Now, I’m a fresher, EPGP was not even within my consideration set. Given that, I looked at PGP. What does an MBA have to offer?

Network. The network you build at a B-school is one of the most diverse and powerful in the world. Your network does not end with your peers. Your network will include alumni, corporate recruiters, as well as well known, successful corporate leaders and entrepreneurs. Naturally, it is up to you to determine how much work you do to build this network.

Brand. Depending on the B-school, the brand is powerful. While it may seem trivial, the “” email is more likely to be read than an “” email. The brand gets you through the door, what you do inside it is on you.

Skills. For some reason, this is majorly underplayed as a takeaway from MBA life. The soft skills of communication, leadership, managing people, and so on, are the biggest takeaways from a B-school. Anyone going into finance will learn how a balance sheet and P&L work on Day 1. Anyone doing marketing will know what the 4 P’s are on Day 1. You don’t need a B-school to teach you that, but instead, you need it as a platform to develop, practice and hone these skills. Hell, if nothing else, you will learn the art of bullshitting convincingly!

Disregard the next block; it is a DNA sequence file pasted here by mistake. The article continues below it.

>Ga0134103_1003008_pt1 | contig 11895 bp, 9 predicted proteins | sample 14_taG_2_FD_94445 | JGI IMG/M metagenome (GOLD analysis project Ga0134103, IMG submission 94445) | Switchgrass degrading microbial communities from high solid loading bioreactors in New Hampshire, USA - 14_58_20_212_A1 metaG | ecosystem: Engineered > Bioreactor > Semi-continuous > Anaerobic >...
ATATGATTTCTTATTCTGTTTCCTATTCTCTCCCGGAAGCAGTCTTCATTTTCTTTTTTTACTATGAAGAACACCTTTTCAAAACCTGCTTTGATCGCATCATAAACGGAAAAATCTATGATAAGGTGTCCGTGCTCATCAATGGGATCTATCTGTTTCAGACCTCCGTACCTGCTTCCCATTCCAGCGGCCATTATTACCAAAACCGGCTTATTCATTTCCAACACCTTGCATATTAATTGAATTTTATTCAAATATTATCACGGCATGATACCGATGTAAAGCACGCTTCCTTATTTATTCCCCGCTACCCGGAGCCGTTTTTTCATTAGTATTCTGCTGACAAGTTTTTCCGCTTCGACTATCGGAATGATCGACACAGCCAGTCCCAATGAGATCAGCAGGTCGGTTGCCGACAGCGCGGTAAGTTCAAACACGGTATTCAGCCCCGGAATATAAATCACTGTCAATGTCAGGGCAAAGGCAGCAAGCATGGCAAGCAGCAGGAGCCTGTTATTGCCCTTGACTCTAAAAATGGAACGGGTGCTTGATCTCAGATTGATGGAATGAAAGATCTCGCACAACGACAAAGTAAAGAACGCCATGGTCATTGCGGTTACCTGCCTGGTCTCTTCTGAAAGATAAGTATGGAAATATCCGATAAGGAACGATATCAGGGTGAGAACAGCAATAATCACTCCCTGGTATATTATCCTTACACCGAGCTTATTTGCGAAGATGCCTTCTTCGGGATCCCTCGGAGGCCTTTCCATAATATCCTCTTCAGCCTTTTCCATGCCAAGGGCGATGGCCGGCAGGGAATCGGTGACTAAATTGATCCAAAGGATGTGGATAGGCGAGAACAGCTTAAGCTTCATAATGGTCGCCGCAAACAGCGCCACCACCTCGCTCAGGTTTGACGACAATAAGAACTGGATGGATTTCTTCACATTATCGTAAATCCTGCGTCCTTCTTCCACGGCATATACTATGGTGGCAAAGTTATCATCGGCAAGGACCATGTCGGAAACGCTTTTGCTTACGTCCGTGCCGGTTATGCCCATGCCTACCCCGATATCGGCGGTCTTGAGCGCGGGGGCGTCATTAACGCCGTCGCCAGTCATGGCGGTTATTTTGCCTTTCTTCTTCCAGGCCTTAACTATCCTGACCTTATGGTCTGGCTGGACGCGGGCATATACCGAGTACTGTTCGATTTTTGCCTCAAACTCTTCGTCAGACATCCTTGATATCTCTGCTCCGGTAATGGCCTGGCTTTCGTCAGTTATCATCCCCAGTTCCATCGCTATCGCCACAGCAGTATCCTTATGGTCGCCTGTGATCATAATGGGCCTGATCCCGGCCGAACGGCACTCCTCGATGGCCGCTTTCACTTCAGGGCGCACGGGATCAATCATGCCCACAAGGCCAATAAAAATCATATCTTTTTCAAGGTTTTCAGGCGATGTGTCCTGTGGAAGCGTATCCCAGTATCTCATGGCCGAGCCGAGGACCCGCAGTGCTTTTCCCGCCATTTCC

Money. Remember all of those options in my previous article? You will reach a level of pay comparable to that post-MBA in a longer time span. It could be 2 years, or 10 years. Fact is, that the CTC for an MBA graduate is higher than that of an undergraduate or a MS/M. Eng. graduate. More often than not, it takes longer to get a PhD. than an MBA. As such, for the PhD to be worth it, purely from a monetary compensation perspective – you need to earn enough post-PhD so as to cover everything you would have made in the years after your MBA. (Opportunity cost in a nutshell).

Technical switch. An MBA is a good place to switch from one line of work to another – engineering to finance, or operations to consulting. While lateral hires from the market are possible, placements are a safer bet in some respects

Location. This was my personal reason. An MBA lets you change where you are based. In my case, it was a desire to be closer to home and my family – something that would have been difficult working from the states.